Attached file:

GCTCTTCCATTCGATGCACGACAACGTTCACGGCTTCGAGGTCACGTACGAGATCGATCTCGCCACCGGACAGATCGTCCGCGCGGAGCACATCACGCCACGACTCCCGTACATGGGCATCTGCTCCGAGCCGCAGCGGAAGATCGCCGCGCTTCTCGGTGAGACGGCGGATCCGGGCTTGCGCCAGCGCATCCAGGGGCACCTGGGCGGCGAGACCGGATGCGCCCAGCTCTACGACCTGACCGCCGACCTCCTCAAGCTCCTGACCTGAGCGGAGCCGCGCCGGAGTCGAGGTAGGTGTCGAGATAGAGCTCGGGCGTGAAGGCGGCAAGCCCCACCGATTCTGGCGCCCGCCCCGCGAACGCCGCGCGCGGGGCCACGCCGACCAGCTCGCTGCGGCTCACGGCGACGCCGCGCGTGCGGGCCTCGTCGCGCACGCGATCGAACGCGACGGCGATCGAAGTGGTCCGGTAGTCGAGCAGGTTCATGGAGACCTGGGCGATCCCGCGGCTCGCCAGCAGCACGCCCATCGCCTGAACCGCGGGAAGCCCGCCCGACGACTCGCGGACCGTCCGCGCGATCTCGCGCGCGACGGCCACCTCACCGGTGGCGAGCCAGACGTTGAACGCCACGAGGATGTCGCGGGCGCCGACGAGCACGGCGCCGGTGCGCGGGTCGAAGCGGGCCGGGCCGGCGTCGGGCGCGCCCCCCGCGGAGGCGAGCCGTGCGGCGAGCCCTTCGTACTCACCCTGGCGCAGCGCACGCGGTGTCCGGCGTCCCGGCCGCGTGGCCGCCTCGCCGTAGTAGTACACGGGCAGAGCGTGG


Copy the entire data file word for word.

GCTCTTCCATTCGATGCACGACAACGTTCACGGCTTCGAGGTCACGTACGAGATCGATCTCGCCACCGGACAGATCGTCCGCGCGGAGCACATCACGCCACGACTCCCGTACATGGGCATCTGCTCCGAGCCGCAGCGGAAGATCGCCGCGCTTCTCGGTGAGACGGCGGATCCGGGCTTGCGCCAGCGCATCCAGGGGCACCTGGGCGGCGAGACCGGATGCGCCCAGCTCTACGACCTGACCGCCGACCTCCTCAAGCTCCTGACCTGAGCGGAGCCGCGCCGGAGTCGAGGTAGGTGTCGAGATAGAGCTCGGGCGTGAAGGCGGCAAGCCCCACCGATTCTGGCGCCCGCCCCGCGAACGCCGCGCGCGGGGCCACGCCGACCAGCTCGCTGCGGCTCACGGCGACGCCGCGCGTGCGGGCCTCGTCGCGCACGCGATCGAACGCGACGGCGATCGAAGTGGTCCGGTAGTCGAGCAGGTTCATGGAGACCTGGGCGATCCCGCGGCTCGCCAGCAGCACGCCCATCGCCTGAACCGCGGGAAGCCCGCCCGACGACTCGCGGACCGTCCGCGCGATCTCGCGCGCGACGGCCACCTCACCGGTGGCGAGCCAGACGTTGAACGCCACGAGGATGTCGCGGGCGCCGACGAGCACGGCGCCGGTGCGCGGGTCGAAGCGGGCCGGGCCGGCGTCGGGCGCGCCCCCCGCGGAGGCGAGCCGTGCGGCGAGCCCTTCGTACTCACCCTGGCGCAGCGCACGCGGTGTCCGGCGTCCCGGCCGCGTGGCCGCCTCGCCGTAGTAGTACACGGGCAGAGCGTGG